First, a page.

By Chris Yeung –
How to find a balance in the Hong Kong society in times of growing conflicts and hostilities in the political and socio-economic landscape has been likened as mission impossible.
In his 2016-17 Budget delivered on Wednesday, Financial Secretary John Tsang Chun-wah has shown wisdom and courage in making an attempt to do so, addressing a host of divisive issues including the Mong Kok disturbances and localism. Arguably, he has silenced pessimists, making a case that an impossible task could be made possible.
With a HK$30 billion surplus for the 2015-16 financial year and massive reserves, Tsang handed out a package of sweeteners that benefit almost every citizen and business to cheer them up amid growing anxiety about the city.
The HK$38.8 billion laisee money covers a salaries and profit tax rebate, a waiver of business registration and licence fee and livelihood levies such as rates, and increased allowances for the elderly and low-income families. It is aimed to ensure different strata of the society feel they have not been ignored by the government.
Thanks to the city’s massive reserve, Tsang can afford the generosity in pleasing most, if not all.
Finding a balance in redistribution of wealth when wealth is not in shortage is perhaps the easier part of the Budget. Indeed, he could have already done his job if he has not waded into the non-Budget part of the Budget.
After Occupy, Tsang wades into ‘riot’
Like last year’s Budget, Tsang has ventured into politics, and skilfully expounded why it is important to the economy and overall developments of the city in 2016.
In last year’s Budget, he made reference to the Occupy Central movement. In this year’s blueprint, he gave his thoughts on the burning issue of the time – the Mong Kok mayhem – in the opening and closing remarks of his speech.
In his opening remarks, he stuck to the hardline stance given by Chief Executive Leung Chun-ying. In a strongly-worded illustration of the clash, He said: “A handful of people lost their rationality and attacked the police officers and reporters that were present, provoking a large-scale riot and causing dozens of injuries.”
But when concluding his speech, he took a markedly moderate and balanced view, and refrained from putting all the blame on the rioters.
While echoing people’s feeling of suffocation and helpless about the tiresome confrontation in the city, Tsang said: “What we are facing today is the result of a raft of intricately-related factors.
“We need to look squarely at these factors in resolving the differences and, more importantly, we need to have the determination to resolve these conflicts.
“If we should allow the situation to get worse, what lies in store for Hong Kong will be even greater chaos, and our future generations will grow up in the midst of hatred and malice.”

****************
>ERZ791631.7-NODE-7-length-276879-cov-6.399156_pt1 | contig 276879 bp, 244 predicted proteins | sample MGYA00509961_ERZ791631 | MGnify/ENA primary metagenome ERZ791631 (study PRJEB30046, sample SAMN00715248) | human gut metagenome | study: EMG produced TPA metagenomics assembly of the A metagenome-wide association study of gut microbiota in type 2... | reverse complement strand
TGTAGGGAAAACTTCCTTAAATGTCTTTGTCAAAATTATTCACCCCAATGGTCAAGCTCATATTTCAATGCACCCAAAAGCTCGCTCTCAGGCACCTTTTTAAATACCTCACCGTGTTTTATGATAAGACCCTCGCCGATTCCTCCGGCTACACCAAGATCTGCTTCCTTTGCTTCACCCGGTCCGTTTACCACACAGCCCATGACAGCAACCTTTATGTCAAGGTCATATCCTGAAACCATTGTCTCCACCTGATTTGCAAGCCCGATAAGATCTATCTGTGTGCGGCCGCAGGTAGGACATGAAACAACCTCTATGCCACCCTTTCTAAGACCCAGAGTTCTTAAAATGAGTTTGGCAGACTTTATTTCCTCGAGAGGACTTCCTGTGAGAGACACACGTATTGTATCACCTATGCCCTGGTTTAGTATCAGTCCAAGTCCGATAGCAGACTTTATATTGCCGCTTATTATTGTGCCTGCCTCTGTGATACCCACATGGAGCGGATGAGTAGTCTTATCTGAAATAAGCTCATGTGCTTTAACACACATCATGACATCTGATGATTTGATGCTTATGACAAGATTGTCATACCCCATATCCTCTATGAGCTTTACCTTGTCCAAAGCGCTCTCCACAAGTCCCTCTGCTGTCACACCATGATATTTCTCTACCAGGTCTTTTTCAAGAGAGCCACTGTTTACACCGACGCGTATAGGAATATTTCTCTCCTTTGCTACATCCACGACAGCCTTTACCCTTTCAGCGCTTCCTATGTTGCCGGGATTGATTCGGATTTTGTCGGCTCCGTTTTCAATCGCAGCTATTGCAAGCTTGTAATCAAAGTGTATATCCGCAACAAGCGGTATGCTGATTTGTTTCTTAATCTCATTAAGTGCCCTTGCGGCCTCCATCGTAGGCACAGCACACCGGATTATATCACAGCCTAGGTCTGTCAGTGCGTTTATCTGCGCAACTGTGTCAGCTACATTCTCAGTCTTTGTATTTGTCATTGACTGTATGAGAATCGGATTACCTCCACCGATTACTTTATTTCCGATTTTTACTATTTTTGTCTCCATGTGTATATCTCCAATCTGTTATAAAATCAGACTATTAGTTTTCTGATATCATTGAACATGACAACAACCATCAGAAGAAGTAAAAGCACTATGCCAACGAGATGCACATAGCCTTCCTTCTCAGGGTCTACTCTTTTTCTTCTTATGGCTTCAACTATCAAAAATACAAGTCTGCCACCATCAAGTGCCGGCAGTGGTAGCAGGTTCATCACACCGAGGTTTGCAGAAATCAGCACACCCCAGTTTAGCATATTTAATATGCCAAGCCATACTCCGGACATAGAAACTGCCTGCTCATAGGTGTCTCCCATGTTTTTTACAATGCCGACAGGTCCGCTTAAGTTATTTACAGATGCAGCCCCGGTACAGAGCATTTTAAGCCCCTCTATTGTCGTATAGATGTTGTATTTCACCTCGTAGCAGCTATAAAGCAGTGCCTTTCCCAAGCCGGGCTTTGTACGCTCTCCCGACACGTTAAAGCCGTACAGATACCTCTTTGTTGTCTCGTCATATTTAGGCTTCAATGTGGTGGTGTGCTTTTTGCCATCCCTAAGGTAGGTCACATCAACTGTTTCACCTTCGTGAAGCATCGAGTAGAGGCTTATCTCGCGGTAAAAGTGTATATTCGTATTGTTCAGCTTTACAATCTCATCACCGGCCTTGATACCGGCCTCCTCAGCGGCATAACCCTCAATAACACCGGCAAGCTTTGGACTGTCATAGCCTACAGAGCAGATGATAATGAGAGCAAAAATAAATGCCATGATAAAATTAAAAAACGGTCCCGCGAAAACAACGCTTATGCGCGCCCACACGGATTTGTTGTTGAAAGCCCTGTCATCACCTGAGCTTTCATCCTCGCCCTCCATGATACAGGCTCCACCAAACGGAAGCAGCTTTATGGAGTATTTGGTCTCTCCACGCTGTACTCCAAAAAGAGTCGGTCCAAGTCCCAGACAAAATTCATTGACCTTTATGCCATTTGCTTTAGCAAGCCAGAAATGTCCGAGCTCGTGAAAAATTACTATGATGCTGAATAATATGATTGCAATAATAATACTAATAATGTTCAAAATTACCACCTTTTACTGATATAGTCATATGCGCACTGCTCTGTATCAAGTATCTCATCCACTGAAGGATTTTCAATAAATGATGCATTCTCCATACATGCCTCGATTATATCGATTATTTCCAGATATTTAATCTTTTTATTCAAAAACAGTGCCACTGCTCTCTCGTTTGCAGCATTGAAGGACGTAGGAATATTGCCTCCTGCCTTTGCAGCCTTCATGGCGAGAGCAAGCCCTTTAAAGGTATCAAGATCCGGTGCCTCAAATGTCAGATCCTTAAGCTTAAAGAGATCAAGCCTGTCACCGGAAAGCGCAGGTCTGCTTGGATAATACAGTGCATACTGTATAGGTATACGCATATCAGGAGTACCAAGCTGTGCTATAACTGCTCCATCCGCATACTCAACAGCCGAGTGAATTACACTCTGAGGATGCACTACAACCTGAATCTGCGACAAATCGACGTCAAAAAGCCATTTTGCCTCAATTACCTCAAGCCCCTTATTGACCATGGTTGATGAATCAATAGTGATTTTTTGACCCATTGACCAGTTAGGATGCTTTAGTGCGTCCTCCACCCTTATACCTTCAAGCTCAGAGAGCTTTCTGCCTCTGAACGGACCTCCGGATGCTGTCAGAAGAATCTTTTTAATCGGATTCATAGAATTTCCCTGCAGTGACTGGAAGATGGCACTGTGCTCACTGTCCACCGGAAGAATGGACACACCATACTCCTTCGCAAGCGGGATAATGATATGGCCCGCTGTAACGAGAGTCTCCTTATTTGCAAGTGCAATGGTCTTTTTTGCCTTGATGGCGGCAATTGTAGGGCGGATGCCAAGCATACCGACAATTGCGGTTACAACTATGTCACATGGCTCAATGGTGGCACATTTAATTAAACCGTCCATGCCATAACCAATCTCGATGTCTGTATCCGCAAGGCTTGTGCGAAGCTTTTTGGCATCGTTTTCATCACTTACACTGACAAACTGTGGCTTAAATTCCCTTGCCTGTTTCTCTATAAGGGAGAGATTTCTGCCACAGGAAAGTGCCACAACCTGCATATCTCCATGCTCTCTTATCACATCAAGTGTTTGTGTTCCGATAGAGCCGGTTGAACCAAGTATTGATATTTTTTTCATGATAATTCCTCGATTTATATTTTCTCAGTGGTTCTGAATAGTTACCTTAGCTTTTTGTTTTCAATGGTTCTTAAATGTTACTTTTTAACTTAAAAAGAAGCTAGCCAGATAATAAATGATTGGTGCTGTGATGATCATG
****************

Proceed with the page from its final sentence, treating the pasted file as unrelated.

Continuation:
Tsang cited late U.S. President John F. Kennedy to appeal for a sense of togetherness to overcome the difficulties. Without mentioning the role of government, he explained at the press conference “everyone, you and I, have responsibility.” Mr Kennedy said: “Our problems are man-made, therefore they can be solved by man.”
Not surprisingly, some pundits have described his speech as an election manifesto for the 2017 chief executive race.
Repeated asked if he planned to challenge Leung, who is widely tipped to run for his second term, next year, Tsang has declined to comment further. He insisted he has already replied to the question many times before. He refused to put it on the record again, saying at the post-Budget press conference journalists would not believe what he said anyway.
With the next CE election drawing near, it is inevitable, and only natural, that the deeds and words of potential candidates such as Tsang, will be deciphered for a clue about their plan.
But it sounds premature and hardly convincing at this stage to draw any conclusion on Tsang’s election bid from his remarks on the Mong Kok unrest.
With no sign of a softening of Beijing’s stance on Hong Kong issues, any conciliatory acts and words by top officials and key political figures on the alleged riot would be deeded political incorrect by the power that be.
Contrasted sharply with those of Leung, Tsang’s comments have also fuelled speculation about their potential rivalry in the 2017 race.
Judging from the community’s immediate feedback, Tsang has succeeded in winning applauses from people for his fair, balanced and pragmatic assessment on the Mong Kok unrest and, also importantly, his advocacy for moderation and advocacy.
That will be a valuable political asset to him irregardless of his next endeavour after his current term ends next year.
Chris Yeung is founder and editor of the Voice of Hong Kong website. He is a veteran journalist formerly worked with the South China Morning Post and the Hong Kong Economic Journal. He writes on Greater China issues.
Photo: Picture taken from John Tsang’s Facebook